Commercial and bureaucratic hindrances collided with an uncontrollable reality: the faith of many players.
With Pope Francis the Roman Catholic Church is simply becoming more “catholic”, i.e. embracing and absorbing all, without losing its being “Roman”.
In assessing the ecumenical scene, the risk of looking at Lund without being aware of what happens in Rome is real.
If the Lutheran and Catholic traditions seek “full unity,” they must arrive at the same understanding of salvation and authority. An opinion article sent by Andrew Messmer, one of our readers.
The European Evangelical Alliance publishes a press release: “When a Pope understands Luther better than many Protestants do”.
“The aim of the JDDJ is to find commonalities, not differences. But with that comes a lopsided methodology that obscures those differences”, says theologian Michael Reeves.
Pope Francis and Lutheran leaders celebrated an ecumenical service in the Cathedral of Lund (Sweden). They signed a joint statement “to move towards the communion to which God continually calls us.”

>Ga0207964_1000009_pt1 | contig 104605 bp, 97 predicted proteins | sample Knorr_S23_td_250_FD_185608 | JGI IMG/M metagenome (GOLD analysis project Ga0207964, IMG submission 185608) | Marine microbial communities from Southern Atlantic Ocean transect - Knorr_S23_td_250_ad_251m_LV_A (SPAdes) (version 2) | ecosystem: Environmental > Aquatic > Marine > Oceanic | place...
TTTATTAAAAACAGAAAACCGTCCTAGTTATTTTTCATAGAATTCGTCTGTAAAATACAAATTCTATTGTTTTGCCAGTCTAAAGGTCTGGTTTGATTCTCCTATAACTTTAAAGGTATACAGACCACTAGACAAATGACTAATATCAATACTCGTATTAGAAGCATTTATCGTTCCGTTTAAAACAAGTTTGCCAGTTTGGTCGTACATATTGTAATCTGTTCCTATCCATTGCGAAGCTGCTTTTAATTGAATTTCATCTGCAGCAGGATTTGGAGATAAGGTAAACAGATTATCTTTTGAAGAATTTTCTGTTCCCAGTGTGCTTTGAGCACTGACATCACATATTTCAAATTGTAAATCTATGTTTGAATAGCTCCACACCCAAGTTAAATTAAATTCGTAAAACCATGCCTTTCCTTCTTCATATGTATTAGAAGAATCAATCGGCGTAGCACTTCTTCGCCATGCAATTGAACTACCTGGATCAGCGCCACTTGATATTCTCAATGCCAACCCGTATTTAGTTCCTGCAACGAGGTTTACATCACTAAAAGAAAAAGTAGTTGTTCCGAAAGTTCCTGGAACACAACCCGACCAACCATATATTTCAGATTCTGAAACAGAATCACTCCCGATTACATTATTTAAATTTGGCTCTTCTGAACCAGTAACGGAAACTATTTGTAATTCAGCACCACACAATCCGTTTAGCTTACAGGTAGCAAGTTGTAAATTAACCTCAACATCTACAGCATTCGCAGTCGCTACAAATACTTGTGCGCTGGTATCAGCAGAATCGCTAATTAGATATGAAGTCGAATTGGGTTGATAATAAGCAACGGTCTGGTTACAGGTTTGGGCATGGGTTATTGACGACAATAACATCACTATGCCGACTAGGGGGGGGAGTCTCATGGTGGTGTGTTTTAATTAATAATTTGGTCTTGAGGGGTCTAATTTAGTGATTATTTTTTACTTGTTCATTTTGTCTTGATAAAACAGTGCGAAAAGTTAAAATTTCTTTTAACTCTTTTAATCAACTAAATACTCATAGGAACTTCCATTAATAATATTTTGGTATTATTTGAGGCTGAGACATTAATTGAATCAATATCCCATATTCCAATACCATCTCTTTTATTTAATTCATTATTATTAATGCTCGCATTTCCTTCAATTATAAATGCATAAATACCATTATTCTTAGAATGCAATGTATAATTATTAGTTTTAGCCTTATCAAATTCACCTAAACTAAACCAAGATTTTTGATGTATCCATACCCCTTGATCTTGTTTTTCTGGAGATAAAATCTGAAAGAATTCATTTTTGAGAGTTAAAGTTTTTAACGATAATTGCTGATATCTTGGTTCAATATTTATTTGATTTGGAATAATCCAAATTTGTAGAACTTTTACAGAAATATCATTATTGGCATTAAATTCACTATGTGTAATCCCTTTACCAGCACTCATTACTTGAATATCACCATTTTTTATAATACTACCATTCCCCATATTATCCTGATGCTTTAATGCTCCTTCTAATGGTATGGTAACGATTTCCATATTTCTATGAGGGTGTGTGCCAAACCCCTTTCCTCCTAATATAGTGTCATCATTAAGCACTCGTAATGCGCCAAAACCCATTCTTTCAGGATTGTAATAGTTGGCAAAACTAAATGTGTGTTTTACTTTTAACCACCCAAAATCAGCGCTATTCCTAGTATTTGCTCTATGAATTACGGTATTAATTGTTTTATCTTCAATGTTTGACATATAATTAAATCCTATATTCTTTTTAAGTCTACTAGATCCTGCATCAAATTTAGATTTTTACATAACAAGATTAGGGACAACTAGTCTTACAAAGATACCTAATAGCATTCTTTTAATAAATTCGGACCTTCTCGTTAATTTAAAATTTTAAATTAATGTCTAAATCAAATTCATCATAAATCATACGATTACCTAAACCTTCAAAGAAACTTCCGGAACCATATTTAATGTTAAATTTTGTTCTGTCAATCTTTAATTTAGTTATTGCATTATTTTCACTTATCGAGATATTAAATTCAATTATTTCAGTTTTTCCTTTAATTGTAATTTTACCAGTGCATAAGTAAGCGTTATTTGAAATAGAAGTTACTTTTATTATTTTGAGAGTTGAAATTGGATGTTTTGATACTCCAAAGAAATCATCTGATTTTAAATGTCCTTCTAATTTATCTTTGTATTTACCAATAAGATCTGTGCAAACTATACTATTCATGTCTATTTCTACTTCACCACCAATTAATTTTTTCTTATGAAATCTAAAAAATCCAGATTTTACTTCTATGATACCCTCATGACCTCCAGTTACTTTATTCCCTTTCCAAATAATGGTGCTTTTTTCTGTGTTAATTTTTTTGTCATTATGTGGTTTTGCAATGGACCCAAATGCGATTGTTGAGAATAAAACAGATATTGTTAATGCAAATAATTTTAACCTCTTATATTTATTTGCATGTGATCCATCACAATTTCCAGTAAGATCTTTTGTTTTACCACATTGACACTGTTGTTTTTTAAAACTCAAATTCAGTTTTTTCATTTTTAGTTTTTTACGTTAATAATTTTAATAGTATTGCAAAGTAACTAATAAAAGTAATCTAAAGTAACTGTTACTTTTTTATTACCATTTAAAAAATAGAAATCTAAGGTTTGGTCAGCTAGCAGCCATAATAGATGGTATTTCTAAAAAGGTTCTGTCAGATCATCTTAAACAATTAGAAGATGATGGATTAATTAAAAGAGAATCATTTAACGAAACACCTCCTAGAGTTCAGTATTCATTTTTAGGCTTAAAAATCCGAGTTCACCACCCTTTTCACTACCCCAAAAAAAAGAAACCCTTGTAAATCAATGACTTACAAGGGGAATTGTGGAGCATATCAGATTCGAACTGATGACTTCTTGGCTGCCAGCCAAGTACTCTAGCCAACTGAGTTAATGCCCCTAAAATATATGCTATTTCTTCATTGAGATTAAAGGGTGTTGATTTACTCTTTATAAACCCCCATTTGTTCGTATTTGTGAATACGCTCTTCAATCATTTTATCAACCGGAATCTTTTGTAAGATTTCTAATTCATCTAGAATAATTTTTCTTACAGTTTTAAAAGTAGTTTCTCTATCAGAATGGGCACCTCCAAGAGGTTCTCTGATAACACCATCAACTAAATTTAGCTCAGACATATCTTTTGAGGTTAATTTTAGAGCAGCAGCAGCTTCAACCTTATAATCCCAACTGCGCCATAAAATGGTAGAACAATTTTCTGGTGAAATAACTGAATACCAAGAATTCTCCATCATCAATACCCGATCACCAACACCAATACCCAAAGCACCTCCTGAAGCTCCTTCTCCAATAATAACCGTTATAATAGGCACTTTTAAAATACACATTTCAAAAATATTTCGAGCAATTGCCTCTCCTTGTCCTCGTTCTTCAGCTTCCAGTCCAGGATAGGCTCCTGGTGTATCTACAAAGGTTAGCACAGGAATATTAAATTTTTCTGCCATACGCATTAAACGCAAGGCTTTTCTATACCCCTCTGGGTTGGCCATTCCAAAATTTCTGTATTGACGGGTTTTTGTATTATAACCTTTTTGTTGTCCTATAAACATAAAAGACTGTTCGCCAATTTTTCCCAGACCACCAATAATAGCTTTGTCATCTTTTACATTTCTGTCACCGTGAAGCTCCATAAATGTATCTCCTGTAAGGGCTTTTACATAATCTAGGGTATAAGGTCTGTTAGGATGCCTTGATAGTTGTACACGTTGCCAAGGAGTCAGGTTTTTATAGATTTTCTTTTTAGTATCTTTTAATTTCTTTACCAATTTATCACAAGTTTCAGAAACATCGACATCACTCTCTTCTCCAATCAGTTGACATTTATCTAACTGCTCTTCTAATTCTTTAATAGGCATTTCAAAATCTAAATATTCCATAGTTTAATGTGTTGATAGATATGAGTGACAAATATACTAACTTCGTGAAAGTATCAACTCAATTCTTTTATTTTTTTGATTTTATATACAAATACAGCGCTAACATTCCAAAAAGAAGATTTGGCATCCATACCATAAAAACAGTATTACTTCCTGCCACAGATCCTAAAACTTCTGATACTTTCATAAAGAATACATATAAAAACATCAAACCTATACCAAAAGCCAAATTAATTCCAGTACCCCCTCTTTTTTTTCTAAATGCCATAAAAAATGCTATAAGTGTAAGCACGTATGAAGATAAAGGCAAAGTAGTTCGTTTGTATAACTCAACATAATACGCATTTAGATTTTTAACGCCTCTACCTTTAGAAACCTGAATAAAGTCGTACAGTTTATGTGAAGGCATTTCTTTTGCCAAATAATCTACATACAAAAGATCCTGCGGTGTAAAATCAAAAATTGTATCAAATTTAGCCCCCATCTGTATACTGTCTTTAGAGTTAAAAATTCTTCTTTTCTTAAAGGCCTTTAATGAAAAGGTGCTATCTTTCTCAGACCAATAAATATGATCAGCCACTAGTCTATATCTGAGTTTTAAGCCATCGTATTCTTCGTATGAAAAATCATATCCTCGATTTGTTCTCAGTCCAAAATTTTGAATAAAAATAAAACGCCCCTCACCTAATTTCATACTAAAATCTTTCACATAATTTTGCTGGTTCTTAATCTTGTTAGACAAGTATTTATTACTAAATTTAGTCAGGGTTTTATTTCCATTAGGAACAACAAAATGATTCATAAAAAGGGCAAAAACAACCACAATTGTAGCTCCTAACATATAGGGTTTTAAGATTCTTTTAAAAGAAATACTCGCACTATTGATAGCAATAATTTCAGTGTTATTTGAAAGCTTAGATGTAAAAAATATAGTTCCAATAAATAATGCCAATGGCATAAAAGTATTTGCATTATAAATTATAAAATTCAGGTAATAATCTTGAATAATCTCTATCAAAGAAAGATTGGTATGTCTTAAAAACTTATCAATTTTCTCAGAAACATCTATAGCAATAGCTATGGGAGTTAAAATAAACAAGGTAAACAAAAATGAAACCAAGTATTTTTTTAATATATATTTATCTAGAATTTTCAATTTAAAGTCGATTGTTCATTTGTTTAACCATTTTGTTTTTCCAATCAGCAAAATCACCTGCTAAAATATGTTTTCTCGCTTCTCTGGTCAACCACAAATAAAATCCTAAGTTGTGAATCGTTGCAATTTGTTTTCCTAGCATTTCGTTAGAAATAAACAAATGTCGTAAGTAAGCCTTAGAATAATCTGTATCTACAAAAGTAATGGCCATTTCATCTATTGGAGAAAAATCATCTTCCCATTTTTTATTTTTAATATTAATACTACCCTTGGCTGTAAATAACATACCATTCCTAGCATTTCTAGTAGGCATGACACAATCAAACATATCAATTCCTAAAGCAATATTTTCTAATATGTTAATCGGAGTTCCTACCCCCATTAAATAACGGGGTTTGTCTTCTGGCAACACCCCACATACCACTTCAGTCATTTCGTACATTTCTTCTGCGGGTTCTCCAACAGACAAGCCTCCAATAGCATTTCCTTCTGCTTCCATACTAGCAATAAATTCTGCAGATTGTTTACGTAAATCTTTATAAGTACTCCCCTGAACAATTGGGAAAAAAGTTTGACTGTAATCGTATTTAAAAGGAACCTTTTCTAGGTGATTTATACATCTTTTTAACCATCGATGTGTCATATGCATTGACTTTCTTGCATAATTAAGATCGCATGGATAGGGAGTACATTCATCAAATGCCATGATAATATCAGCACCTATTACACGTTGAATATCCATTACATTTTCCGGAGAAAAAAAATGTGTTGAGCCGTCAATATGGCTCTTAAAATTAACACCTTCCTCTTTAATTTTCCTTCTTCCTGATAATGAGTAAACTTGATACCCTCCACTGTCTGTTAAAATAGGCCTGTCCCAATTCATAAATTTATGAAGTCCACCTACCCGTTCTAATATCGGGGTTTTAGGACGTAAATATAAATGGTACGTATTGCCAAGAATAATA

Why are so many evangelical Christians worried about the growing unity between Protestants and Roman Catholics? We ask Leonardo De Chirico, one of the theologians behind the “Is the Reformation Over?” document.
“The issues that gave birth to the Reformation five hundred years ago are still very much alive in the twenty-first century for the whole church”, says a document published ahead of the 500th anniversary. More than 50 evangelical leaders have signed it.
Several events to share “common faith” and “heal wounds” of the past are organised in Germany. Most evangelical Christians dissociate themselves from this ecumenical approach.